his assesment of the business of content is not quite right, but, I was JUST thinking this today about the Viacom/DirectTV squabble. When you lose the ability to bundle, you lose bundled pricing (the whole album for the song, the subscription or the newstand price of the whole magazine/newspaper for the article). You bundle to inflate price in-order to subsidize risk, which is deeply inherent in content production and distrobution because it’s expsensive to produce and difficult to predict what will prove popular or “a hit.” But the distributors (the cable companies) are the storefront, and if you lose the ability to bundle, you lose the barrier to entry of the storefront (which works almost like a group storefront for networks, owned by 3rd parties with mutual interest maintaining the economics of the exsisting ecosystem) and you lose your storefront. Screw Areo, if you ruin the ability to bundle and you lose the storefront, you lose monopoly pricing power and you deafeat the relevence of the brand infront of the content, the networks. Each piece of content then becomes the brand, along with it’s creators/producers. A la carte won’t work for networks or the cable companies excepting maybe ESPN and the internet doesn’t have a real alternative storefront uet, the economics aren’t there. You can’t take risks and make Madmen and Game of Thrones on $8 a month streaming subscriptions. Whatever comsumers start paying for content on the internet dunctions as a price ceiling, it’s value perception (the $.99 song download). Ask Netflix if it thinks it could ask for 30% price bumps without losing it’s costomer base. Viacom, is about to undermine the business of cable. The cable companies still own the data pipes, and they already make more money there then on the video side. Cable is going to disrupt itself, meedlessly. Game on.
(Source: Viacome is unbundeling tv)
Other Travel is a collaborative art project initiated by Hayden Dunham and Meriem Bennani, in which they’ll invite a curated selection of artists and writers to participate in the somewhat adventurous making of new, creative works. Let us explain! Each participating member will receive an invitation to a specific place in New York City, where a surprise box will be delivered to them. The art part begins when the artist chooses to produce their own, original piece in response to the contents of their package. (Watch their first delivery here.) A participatory art project full of intrigue, spontaneity, and mystery? Yes, that’s a Project of the Day all right.
Silicon Valley is just as responsible for income inequality and stagnation as Wall St. -
You could explain the bulk of median wage stagnation and income inequality since 1973 from the ideas in this one class lecture to Stanford computer science undergrads and it doesn’t even mention the finance industry…oh, and it’s a HOW TO GUIDE.
Thiel just can’t seem to see how human beings could rationally choose a motivation other than profit seeking…even though someone has to keep teaching undergrads how government works, seing as we suck pretty badly at understanding that as is. And, um, Apple, the most valuable company in the world, started by a Berkeley and a Reed dropout. NYU, Harvard and MIT are at least as productive at churning out students who create high value creating startups these days.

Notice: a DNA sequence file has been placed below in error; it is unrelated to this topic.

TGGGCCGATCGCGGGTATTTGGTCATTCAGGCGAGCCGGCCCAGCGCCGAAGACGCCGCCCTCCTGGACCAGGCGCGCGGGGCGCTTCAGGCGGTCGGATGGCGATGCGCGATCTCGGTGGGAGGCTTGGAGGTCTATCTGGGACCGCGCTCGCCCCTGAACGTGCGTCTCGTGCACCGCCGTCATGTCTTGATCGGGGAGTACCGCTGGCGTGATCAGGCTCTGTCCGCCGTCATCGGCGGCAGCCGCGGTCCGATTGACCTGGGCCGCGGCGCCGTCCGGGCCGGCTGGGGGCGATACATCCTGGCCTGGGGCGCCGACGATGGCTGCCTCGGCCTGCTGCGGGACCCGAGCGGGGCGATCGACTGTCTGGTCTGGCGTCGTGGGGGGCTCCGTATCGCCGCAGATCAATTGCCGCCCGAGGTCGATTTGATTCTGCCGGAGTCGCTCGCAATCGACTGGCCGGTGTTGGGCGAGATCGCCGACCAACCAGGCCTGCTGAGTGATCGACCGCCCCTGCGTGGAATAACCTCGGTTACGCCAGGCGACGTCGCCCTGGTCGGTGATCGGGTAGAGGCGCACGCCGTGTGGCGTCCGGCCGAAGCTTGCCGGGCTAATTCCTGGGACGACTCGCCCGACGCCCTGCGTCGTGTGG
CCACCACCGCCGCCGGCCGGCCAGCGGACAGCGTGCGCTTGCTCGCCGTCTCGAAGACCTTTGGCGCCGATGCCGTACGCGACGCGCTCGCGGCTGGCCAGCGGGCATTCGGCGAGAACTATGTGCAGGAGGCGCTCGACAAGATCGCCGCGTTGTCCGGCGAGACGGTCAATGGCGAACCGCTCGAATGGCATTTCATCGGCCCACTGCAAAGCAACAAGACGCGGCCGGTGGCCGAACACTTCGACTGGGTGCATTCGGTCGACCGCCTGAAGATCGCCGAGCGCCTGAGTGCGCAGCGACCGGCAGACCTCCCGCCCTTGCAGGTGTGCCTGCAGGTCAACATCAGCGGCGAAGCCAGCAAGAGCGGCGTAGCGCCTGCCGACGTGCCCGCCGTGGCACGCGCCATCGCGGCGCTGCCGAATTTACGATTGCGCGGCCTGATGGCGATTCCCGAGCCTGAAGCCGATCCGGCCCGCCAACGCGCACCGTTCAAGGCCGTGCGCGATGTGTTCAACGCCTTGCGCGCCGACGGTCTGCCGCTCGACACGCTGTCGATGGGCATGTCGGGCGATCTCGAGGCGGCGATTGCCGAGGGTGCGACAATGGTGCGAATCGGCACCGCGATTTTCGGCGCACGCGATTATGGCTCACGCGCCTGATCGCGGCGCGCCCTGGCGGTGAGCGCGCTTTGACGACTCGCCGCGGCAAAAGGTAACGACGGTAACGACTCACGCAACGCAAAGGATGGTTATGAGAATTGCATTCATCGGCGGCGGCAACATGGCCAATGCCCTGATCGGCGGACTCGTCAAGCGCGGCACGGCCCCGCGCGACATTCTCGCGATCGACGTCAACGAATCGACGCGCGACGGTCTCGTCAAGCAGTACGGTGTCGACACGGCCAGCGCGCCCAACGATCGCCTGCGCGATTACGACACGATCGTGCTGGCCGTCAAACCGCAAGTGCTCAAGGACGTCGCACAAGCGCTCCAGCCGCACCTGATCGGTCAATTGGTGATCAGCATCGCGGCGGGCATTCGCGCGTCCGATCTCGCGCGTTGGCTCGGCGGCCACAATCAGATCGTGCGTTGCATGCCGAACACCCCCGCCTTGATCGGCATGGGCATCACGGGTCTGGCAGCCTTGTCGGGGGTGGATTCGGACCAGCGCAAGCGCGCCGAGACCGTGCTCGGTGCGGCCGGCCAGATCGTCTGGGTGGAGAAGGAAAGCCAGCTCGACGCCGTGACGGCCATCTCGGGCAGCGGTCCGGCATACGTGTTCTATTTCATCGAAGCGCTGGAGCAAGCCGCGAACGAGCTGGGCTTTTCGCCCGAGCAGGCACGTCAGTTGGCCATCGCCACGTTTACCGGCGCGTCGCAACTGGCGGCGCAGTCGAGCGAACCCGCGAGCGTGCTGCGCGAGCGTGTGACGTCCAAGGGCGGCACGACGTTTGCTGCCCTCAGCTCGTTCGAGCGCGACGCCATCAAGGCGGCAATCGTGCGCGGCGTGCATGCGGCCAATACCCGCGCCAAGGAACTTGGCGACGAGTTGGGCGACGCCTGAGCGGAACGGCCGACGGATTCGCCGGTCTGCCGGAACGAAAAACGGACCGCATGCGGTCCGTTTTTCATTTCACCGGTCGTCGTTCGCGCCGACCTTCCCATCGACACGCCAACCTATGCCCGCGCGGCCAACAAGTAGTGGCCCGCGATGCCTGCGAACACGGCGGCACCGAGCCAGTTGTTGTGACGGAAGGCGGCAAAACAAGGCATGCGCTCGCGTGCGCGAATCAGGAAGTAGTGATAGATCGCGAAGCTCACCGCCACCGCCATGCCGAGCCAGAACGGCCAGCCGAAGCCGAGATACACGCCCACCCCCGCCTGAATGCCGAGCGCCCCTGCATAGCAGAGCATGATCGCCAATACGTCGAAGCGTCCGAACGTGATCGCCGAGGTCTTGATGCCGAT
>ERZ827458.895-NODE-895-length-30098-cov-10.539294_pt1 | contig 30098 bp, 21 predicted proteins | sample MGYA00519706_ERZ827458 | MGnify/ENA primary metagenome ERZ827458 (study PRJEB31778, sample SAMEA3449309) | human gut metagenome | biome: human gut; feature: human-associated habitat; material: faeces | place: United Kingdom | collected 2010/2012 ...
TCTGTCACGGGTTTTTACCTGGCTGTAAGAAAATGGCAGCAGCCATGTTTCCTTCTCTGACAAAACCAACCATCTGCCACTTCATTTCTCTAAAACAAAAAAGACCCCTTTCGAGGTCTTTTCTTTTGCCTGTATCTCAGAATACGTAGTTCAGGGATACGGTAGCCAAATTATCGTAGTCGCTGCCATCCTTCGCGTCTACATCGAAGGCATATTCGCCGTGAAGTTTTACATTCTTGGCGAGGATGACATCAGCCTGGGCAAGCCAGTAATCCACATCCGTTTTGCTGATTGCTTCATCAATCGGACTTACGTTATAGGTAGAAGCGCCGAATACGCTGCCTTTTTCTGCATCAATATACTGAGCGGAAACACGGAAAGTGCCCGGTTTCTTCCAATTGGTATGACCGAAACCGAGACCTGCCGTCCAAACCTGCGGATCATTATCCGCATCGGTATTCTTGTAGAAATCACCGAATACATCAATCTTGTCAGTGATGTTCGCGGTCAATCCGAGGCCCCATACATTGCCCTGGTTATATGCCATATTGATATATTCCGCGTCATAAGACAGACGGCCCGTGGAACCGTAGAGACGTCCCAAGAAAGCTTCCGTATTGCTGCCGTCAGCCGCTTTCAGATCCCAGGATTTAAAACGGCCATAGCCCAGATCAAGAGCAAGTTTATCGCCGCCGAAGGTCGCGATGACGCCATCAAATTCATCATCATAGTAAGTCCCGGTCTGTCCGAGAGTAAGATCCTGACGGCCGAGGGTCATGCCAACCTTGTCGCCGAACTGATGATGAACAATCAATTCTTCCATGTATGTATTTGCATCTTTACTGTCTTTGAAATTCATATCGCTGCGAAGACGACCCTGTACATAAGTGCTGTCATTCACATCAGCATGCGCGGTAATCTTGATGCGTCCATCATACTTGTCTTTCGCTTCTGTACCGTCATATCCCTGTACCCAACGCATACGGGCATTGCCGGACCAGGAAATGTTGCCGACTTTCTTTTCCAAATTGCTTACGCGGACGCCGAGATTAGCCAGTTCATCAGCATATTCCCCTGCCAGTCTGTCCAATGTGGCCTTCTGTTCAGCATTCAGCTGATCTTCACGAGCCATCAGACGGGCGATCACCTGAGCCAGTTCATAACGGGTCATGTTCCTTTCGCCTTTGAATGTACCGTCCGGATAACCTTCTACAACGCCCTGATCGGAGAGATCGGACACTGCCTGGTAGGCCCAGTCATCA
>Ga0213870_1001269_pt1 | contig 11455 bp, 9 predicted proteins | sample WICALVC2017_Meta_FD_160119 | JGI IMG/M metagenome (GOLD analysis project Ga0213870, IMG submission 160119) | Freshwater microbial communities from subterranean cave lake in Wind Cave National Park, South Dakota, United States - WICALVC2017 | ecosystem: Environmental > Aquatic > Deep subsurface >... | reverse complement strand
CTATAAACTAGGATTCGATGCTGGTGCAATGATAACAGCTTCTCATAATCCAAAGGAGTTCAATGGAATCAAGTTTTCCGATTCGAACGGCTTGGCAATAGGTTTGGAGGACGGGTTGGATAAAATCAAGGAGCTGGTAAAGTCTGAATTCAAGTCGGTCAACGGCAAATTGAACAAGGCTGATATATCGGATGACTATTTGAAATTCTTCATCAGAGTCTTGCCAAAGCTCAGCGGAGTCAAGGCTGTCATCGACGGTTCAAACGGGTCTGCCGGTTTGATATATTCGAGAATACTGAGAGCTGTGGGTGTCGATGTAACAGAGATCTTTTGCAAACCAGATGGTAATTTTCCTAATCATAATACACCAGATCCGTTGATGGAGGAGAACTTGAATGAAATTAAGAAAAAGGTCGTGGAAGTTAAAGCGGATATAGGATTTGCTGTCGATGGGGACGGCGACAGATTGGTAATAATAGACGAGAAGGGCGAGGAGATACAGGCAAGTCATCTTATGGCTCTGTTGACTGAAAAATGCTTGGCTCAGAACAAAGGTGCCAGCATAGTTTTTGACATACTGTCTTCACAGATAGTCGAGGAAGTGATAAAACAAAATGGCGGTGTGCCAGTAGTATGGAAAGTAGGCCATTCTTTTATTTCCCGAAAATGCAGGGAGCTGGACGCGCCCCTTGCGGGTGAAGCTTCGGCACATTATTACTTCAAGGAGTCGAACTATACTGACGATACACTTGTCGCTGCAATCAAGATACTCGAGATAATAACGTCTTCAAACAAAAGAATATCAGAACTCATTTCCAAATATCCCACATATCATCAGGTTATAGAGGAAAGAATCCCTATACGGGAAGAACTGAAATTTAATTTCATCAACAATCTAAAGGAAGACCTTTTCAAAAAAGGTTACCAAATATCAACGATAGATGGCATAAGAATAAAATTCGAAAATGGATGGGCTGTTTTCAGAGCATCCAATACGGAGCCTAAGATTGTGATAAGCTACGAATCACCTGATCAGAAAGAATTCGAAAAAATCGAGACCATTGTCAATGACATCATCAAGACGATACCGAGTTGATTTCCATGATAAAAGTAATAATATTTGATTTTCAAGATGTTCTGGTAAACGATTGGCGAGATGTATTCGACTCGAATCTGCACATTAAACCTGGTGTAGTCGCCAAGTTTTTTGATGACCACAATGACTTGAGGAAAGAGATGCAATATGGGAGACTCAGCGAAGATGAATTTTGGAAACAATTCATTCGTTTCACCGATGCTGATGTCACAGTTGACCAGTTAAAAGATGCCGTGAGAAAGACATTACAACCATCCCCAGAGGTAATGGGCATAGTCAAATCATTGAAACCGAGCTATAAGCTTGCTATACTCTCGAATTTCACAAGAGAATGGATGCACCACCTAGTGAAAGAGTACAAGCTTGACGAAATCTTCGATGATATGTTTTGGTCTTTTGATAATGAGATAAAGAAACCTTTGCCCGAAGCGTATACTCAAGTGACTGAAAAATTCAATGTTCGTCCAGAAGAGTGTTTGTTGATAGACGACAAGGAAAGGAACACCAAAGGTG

Startups are really important for creating value, creating competition, and driving new products and productivity gains as well as making the labor market more favorable by prventing corporate America from dictating the terms and fuctioning of the labor market. That being said, perfect competition and markets where consumers have perfect information are a virtual myth, and plenty of companies provide value and capture value in markets other than ones locked down by one firm. Those memtioned in this lecture that own their market tend to have some fairly anticompetitive behavior that decreases value the consumer recieves in the name of maintaining the moat (I think about downloading songs from blogs on my iPad that record labels have provided for download as marketing). Barriers to entry are always effective to hide behind, and firms shoukd seek to do so, but the free market, as we have defined and justified it, is supposed to function in a manner where eventually (after the leading firm captures plenty of value) other entrants can enter the market, make it more (not perfectly) competetive. The reulting competition for talent is going to create growing inequality, this is inevitable and can be compensated for at the policy level, but we justify free markets in the premise that they function in an open manner that eventually provides more benifit to more people than alternative economic paradigms. Monopoloy market control never does much good for all but a few in the end.
(Source: Silicon valley can be worse than wall st)
Why Pete Townsend is wrong. -
Hey Pete Townsend: why don’t you and the defunct business model you pine for just f-f-fade away?
Around The States In 90 Days: Seriously need some new York help! From all of you... -
I got to my host’s apartment last night and within 5 minutes he told me he doesn’t like my energy, doesnt like me and I have to leave in the morning! :O I had done nothing wrong at all, I was conversing, polite, everything :(
So now I have two more nights in NYC (Friday & Saturday), no car,…